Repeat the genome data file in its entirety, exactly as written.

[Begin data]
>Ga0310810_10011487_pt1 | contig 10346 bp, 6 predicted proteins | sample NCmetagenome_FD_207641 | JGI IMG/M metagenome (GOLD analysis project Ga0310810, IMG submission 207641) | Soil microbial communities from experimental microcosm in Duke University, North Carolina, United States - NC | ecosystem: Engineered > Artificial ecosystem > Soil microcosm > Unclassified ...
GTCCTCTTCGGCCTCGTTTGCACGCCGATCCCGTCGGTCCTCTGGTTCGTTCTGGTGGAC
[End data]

>Ga0310810_10011487_pt1 | contig 10346 bp, 6 predicted proteins | sample NCmetagenome_FD_207641 | JGI IMG/M metagenome (GOLD analysis project Ga0310810, IMG submission 207641) | Soil microbial communities from experimental microcosm in Duke University, North Carolina, United States - NC | ecosystem: Engineered > Artificial ecosystem > Soil microcosm > Unclassified ...
GTCCTCTTCGGCCTCGTTTGCACGCCGATCCCGTCGGTCCTCTGGTTCGTTCTGGTGGAC